Snack time has evolved as dog owners increasingly consider the ingredients and benefits that treats and chews offer their canine counterparts
Dogs have an innate need to chew—and who among the canine world doesn’t enjoy a treat now and then? As such, the treat and chew options available for dogs are seemingly bottomless, and manufacturers and pet specialty retailers report an increase in demand for chews.
Ann Hudson, vice president of marketing at Whitebridge Pet Brands in St. Louis, said that treats are among the fastest-growing categories.
“Treats are not a static market, and owners are always looking for new and better options to reward or encourage their dogs,” she said.
Joe Wallington, president of Jones Natural Chews in Rockford, Ill., agreed.
“The future growth looks excellent as millennials and other age groups continue to increase their spending for healthy, natural treats and chews,” he said.
Treats and chew trends have aligned with those in the food category, reported Nichole Nonini, marketing director for Plato Pet Treats in Fresno, Calif.
“If you are conscious about what you are feeding your dog for their meals, you are going to carry that thought through your treats purchase,” Nonini said, adding that minimal and functional ingredients panels are key.
As consumers make the connection that it is important to give their pets a high-quality meal coupled with treats that have the same benefits, many look for all-natural products that are grain free, made in the USA, and minimally processed without additives or artificial flavors or colors, said Bette Schubert, co-founder and senior vice president of sales and education at Bravo Pet Foods in Manchester, Conn.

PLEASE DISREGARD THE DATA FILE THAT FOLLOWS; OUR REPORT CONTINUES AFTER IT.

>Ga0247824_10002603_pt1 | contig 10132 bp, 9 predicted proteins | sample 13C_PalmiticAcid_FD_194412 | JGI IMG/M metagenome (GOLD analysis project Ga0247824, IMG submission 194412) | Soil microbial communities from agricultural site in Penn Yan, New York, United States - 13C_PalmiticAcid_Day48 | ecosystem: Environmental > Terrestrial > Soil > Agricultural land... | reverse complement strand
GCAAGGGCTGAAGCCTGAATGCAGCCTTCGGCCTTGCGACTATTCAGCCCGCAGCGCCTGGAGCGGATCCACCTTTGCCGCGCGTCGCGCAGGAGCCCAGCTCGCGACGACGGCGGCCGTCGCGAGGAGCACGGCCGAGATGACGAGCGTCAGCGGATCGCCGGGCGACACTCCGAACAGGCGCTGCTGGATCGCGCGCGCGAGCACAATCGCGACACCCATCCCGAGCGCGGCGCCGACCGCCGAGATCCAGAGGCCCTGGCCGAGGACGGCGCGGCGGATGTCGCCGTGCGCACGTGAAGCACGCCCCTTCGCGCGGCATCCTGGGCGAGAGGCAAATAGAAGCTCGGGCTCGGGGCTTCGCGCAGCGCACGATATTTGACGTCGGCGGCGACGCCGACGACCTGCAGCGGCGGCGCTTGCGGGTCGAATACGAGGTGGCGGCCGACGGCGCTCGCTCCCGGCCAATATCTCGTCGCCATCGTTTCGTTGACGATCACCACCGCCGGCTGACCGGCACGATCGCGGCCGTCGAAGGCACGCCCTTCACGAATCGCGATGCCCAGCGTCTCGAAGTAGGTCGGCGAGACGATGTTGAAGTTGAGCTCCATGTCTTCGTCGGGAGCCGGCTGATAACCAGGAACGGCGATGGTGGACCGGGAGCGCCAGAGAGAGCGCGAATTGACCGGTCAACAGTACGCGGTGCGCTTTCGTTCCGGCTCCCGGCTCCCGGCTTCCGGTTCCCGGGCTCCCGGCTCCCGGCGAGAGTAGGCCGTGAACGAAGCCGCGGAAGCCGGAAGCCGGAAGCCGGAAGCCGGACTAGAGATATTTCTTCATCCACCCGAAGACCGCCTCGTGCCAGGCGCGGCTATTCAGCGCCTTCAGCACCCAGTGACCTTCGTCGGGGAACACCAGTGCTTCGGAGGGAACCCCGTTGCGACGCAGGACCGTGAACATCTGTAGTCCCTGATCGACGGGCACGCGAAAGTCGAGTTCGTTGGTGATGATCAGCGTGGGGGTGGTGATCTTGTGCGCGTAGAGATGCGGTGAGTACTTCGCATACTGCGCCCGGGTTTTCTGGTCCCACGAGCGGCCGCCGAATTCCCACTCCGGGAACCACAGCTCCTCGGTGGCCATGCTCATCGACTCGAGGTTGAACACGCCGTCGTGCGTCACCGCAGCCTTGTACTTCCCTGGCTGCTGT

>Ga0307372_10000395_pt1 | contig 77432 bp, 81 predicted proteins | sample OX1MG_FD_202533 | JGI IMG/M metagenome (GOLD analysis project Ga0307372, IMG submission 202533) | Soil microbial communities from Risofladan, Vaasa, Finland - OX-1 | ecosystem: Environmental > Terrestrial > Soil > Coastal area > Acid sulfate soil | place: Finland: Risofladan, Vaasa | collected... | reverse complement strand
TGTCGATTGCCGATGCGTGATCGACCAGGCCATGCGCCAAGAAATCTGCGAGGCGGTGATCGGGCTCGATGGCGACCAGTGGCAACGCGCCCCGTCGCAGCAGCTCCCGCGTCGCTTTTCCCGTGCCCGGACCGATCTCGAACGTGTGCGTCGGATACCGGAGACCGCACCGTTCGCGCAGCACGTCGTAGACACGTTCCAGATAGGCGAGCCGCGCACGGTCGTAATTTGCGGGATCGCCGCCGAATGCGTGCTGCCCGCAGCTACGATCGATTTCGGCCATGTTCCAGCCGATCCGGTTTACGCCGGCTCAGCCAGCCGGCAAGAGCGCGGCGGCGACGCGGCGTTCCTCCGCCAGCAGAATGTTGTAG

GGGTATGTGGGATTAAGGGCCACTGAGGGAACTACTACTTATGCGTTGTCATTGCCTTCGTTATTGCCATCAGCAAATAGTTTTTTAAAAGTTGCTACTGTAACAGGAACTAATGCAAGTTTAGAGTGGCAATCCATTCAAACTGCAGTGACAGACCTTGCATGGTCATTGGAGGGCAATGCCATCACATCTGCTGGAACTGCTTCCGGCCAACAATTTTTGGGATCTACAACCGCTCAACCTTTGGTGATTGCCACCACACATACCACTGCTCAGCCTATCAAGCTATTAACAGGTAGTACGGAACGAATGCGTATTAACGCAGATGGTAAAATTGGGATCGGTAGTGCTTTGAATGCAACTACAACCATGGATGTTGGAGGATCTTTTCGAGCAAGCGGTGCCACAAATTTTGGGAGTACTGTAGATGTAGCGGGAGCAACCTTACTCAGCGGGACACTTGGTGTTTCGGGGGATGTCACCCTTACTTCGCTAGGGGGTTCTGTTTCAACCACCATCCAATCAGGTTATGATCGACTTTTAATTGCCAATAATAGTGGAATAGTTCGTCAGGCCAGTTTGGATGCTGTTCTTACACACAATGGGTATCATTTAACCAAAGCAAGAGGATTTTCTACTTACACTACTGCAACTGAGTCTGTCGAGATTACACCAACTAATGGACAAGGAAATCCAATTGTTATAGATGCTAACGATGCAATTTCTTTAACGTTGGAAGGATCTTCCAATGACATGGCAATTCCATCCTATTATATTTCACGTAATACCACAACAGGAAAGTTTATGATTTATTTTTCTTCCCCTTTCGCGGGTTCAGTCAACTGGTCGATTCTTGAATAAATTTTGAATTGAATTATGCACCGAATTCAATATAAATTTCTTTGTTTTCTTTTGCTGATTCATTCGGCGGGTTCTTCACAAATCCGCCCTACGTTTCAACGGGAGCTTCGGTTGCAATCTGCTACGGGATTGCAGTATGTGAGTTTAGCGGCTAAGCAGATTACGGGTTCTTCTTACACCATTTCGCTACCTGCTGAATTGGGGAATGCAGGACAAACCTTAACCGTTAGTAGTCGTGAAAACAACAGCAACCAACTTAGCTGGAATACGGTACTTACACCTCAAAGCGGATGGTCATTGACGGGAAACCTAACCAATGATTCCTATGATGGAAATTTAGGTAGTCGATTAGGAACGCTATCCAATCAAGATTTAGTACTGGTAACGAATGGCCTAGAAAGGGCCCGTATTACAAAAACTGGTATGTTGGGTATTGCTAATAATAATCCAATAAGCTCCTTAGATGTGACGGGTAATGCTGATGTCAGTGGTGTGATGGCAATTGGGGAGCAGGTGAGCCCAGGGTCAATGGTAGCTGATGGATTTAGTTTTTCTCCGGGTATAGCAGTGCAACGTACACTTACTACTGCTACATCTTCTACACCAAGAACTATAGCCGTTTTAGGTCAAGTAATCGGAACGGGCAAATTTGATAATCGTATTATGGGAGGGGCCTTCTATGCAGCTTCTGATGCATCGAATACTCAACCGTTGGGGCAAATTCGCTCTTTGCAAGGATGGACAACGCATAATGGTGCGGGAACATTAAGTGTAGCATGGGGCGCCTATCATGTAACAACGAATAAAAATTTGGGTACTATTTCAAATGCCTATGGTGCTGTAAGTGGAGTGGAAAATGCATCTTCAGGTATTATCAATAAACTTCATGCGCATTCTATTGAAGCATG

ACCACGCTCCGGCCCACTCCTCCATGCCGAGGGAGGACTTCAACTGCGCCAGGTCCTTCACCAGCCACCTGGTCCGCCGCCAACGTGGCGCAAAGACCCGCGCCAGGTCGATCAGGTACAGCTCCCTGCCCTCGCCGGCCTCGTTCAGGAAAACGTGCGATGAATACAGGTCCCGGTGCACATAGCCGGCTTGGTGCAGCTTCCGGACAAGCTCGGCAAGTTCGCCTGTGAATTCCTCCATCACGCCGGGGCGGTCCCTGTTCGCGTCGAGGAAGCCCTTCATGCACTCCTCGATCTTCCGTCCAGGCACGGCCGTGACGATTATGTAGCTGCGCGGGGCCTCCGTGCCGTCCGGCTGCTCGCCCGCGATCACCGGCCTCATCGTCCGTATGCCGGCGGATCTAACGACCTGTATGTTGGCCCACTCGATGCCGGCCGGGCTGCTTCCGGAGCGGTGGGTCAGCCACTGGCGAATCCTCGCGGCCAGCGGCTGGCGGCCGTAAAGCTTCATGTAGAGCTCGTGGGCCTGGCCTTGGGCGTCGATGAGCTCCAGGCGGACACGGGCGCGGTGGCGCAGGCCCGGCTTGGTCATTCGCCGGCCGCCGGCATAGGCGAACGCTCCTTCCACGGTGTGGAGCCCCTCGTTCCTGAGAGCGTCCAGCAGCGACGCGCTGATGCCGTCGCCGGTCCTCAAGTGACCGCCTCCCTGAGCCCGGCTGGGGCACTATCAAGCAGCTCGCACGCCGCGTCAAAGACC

Trends in this category also reflect the consumer’s desire to keep their pet safe while fulfilling the dog’s need to chew and stay occupied, according to industry insiders. Curt Jacques, president of West Lebanon Feed and Supply in West Lebanon, N.H., reported that, overall, sales in this category are climbing, and animal parts such as pig ears, chicken feet and pizzle sticks are popular with dog owners. Jacques attributed increased sales, in part, to installing a treat bar at the checkout counter for impulse purchases.
Consumers also are interested in products that are long lasting, said Jamie Idzi, owner of Yuppy Puppy in Bethany Beach, Del.
Pattie Boden, owner of Animal Connection in Charlottesville, Va., said, “We’ve seen a big shift from baked biscuits to training-size treats, any kind of meat-based treat like jerky or small treats, and chews that are not bones but longer lasting kinds of body parts.”
The treats and chews category is quite crowded, which can be tricky for manufacturers that want to keep things fresh.
“You really need to differentiate yourself from the other ‘chicken, beef and fish’ treats,” said Art Nakagawa, president of Artvark Pet Products in Van Nuys, Calif., which is what led his company to launch GoGo Stressless Venison Jerky last year.
Artvark Pet Products plans to introduce other new and unique proteins in 2018, Nakagawa added.
Other manufacturers are following suit, such as Plato Pet Treats in Fresno, Calif., which is adding a vegetable option to its Thinkers line as well as exotic proteins.
Jones Natural Chews in Rockford, Ill., recently added several products to its lineup such as bully basted and smoked pork skin, liver log jerky and beef ligament strap. This month, the company plans to launch a line of exotic proteins and more, said Joe Wallington, president of Jones Natural Chews.
This month at Global Pet Expo in Orlando, Fla., Whitebridge Pet Brands in St. Louis will also unveil new proteins such as lamb, salmon and turkey, with a focus on the meaty treat segment with jerkies, meatballs and high-protein meat-first biscuits.
It is important for retailers to update their stock, adding new products while discontinuing slow-moving ones as well, said Curt Jacques, president of West Lebanon Feed and Supply in West Lebanon, N.H.